Flag-waving residents pay tribute to fallen Plant City soldier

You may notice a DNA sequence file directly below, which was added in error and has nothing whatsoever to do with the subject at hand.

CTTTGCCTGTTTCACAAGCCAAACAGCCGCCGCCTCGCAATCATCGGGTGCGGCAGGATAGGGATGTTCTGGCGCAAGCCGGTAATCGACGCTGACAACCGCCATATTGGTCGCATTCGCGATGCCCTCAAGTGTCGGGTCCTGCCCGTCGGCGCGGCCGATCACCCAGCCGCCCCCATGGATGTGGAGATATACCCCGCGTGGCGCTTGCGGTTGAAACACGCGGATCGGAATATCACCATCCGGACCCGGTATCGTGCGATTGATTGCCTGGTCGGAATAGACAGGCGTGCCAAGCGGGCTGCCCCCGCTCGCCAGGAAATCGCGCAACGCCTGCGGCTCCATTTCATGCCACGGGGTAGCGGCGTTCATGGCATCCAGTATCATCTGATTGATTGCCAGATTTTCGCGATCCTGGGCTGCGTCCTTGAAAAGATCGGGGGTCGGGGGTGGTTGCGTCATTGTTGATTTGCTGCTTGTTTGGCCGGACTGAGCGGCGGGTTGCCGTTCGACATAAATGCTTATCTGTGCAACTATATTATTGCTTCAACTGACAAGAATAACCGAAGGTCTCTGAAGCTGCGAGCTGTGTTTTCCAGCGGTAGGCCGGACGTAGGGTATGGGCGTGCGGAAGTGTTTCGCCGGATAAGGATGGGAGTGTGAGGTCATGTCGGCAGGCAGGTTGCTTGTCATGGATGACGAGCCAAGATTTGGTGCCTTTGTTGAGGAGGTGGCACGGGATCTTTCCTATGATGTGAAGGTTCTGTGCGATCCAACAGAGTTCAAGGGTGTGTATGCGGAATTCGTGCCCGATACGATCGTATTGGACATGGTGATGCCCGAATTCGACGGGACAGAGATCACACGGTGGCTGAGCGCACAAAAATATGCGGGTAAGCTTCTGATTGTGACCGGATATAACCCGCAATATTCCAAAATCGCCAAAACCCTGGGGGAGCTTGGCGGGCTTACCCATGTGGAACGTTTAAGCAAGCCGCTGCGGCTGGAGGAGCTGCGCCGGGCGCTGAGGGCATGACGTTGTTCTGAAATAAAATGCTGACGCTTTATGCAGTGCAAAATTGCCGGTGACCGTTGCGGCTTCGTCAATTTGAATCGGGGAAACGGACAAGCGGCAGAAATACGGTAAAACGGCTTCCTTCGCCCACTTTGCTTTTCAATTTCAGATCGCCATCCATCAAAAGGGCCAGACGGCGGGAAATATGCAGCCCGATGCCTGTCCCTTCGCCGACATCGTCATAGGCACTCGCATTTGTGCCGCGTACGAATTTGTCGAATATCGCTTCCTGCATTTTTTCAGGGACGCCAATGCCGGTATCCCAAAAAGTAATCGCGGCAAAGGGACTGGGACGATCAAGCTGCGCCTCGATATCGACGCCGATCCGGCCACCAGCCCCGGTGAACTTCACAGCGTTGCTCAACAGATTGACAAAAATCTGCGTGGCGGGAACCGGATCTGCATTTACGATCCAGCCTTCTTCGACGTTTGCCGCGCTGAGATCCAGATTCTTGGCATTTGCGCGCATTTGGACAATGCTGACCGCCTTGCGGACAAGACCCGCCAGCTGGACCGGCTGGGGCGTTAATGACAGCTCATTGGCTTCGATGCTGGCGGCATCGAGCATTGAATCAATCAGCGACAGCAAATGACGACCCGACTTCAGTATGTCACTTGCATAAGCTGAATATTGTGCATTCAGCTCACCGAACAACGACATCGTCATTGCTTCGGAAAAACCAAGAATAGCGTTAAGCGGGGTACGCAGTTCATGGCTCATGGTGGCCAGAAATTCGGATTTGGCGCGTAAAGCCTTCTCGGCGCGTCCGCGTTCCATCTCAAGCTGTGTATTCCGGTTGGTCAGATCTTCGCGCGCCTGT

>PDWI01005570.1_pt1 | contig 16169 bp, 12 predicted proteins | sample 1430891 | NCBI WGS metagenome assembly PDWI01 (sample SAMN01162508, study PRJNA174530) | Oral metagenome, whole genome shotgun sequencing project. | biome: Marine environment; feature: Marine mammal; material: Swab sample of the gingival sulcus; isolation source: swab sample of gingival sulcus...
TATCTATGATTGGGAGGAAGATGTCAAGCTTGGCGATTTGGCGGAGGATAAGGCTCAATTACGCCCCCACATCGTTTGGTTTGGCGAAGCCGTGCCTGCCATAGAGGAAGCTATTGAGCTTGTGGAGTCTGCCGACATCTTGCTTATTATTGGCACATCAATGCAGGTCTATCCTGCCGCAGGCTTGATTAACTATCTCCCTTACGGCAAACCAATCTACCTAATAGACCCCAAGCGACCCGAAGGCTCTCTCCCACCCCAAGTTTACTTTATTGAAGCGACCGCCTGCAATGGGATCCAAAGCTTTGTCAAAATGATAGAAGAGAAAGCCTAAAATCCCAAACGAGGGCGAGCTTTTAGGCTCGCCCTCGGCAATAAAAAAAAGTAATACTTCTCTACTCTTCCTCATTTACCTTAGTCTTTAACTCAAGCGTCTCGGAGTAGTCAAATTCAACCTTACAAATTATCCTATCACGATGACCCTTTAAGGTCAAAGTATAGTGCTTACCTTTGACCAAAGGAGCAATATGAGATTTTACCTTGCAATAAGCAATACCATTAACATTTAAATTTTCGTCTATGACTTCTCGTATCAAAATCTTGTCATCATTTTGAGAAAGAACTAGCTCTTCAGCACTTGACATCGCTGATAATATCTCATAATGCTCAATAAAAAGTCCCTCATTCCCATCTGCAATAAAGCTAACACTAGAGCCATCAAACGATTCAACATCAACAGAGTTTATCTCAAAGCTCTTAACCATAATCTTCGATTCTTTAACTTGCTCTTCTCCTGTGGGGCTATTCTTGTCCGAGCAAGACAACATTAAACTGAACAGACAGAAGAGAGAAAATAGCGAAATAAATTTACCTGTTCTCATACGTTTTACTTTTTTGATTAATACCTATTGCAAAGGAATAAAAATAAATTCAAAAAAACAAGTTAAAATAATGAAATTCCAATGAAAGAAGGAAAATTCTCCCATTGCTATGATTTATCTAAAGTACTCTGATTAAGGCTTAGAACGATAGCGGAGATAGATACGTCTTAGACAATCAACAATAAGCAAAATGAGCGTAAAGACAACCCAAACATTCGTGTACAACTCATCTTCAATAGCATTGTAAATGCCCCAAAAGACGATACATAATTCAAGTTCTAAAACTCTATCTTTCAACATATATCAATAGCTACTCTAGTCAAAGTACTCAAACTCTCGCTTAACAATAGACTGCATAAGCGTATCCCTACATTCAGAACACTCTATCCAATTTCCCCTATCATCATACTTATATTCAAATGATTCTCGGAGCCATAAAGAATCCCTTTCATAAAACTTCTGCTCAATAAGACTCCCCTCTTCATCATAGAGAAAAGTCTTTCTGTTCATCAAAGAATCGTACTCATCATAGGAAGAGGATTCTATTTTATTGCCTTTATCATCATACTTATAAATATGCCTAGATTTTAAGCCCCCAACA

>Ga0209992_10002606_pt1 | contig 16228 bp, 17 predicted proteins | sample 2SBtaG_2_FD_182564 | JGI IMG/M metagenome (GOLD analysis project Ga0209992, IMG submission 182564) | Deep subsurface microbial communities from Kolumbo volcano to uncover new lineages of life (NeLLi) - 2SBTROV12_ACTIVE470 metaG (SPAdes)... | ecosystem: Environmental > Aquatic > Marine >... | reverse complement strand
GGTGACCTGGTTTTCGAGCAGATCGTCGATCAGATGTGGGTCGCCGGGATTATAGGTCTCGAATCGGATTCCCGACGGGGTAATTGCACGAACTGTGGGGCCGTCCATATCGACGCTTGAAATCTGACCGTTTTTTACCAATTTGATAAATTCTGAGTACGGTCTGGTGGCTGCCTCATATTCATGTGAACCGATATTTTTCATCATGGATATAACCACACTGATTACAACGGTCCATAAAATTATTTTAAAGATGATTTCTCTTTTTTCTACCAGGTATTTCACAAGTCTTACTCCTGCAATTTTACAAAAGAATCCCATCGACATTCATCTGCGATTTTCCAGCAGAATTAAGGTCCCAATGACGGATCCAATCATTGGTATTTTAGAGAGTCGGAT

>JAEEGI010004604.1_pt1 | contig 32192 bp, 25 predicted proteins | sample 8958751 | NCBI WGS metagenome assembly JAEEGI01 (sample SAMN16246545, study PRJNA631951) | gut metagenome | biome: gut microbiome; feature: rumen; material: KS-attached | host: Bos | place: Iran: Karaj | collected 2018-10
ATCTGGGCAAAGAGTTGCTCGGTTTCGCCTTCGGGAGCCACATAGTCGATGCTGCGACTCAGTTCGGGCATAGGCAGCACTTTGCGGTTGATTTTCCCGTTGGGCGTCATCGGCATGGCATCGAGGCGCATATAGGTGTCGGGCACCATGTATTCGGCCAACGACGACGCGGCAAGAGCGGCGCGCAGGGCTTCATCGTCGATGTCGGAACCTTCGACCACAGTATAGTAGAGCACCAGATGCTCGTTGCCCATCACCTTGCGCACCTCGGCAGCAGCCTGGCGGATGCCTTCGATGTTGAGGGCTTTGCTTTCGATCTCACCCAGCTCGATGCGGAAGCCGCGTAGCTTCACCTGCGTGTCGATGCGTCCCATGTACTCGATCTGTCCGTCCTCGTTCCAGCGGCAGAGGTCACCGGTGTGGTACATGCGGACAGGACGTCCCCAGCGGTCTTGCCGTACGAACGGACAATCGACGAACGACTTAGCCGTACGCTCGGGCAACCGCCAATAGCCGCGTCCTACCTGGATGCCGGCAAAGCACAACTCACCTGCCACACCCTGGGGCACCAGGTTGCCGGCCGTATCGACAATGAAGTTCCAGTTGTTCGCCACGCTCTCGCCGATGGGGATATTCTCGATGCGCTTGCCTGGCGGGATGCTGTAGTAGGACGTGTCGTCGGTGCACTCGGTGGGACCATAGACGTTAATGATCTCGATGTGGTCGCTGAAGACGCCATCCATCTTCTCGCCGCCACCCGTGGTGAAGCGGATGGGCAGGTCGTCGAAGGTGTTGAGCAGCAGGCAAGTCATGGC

PLANT CITY - Residents from Tampa to Plant City waved flags or stood solemn at roadside today as the body of Army Sgt. David A. Croft Jr. was returned to his hometown. A motorcade that included Hillsborough County sheriff's deputies and members of the military escorted the hearse carrying Croft's body from MacDill Air Force Base to Haught Funeral Home. The casket of Croft, who was killed Jan. 5 in Iraq, was draped by an American flag. "I'm glad I get to be here for this but I wish that he was walking off the plane not coming off the plane the way he is," his sister Robin Croft said. "But I'm very proud of him, very, very proud of David."Croft, who is in the Air Force, was at MacDill as his body was taken from the plane. Residents who stood along the procession's route in Tampa included Gail Hayes, a member of American Legion Auxiliary Unit 139. "It's very important we support these men and women who are out there putting their lives on the line for us," Hayes said. Army Staff Sgt. Brian Doore, who stood in uniform along the route, said, "Our unit felt it was important for us to come out here and support the fallen soldier." About 60 people, some with American flags, gathered outside the Florida Strawberry Festival grounds to pay their respects to the fallen soldier. Several were employees or contractors at the festival. "I could see David Croft's mother (Vickie) as the convoy went by," festival General Manager Paul Davis said. "She had the window down. She was crying but she waved at us, as if to thank us for being here. This community will always remember David's service to this country." Other festival employees, including Sunny Smith and Becky Martin, stood near the festival's flag, which was lowered to half staff. "Many of the people have come out on the sidewalk to show our support for the Croft family," Smith said. "We also want to support all our troops fighting overseas," Martin added. "David Croft is part of the Plant City family. We will never forget him or the sacrifice he has made." Carl Rupp, a contract employee with the festival, attended high school with the fallen soldier's father, the late David Croft Sr. "This is a sad time for the community, Rupp said. "But we must remember freedom is not free. Somebody has to pay the price. And the biggest payment of all was paid by our young soldiers like David Croft and his family." "My heart goes out to them," Rupp said. "But I want the family to know that this community will never forget them. I know I won't. I just hope that the people who live where he died appreciate how much these soldiers mean to us, and how much their sacrifice and service means to them." Joe Crain of Wesley Chapel, who also was outside the festival grounds, said that his nephew, Marcus Griffin, was killed in action in Iraq two years ago. "It takes a special kind of person to do what the soldiers and police do for our safety," Crain said. "The Bible says in Matthew 13, 'Greater love hath no man than this; that a man lay down his life for his friends.' We would be at the mercy of the world without such love and sacrifice." Croft, who was promoted to sergeant posthumously, was killed Jan. 5 in Baghdad, just before his 23rd birthday and two weeks before he was to leave the war zone. A viewing for Croft will be from 6 to 9 p.m. Friday at Shiloh Baptist Church, 1104 Cason St. His funeral is 1 p.m. Saturday, also at the church off Paul Buchman Highway, north of Interstate 4. Croft and his fiancée, Susie Clark of Brandon, attended Shiloh Baptist. He will be buried at a cemetery in the Turkey Creek community.
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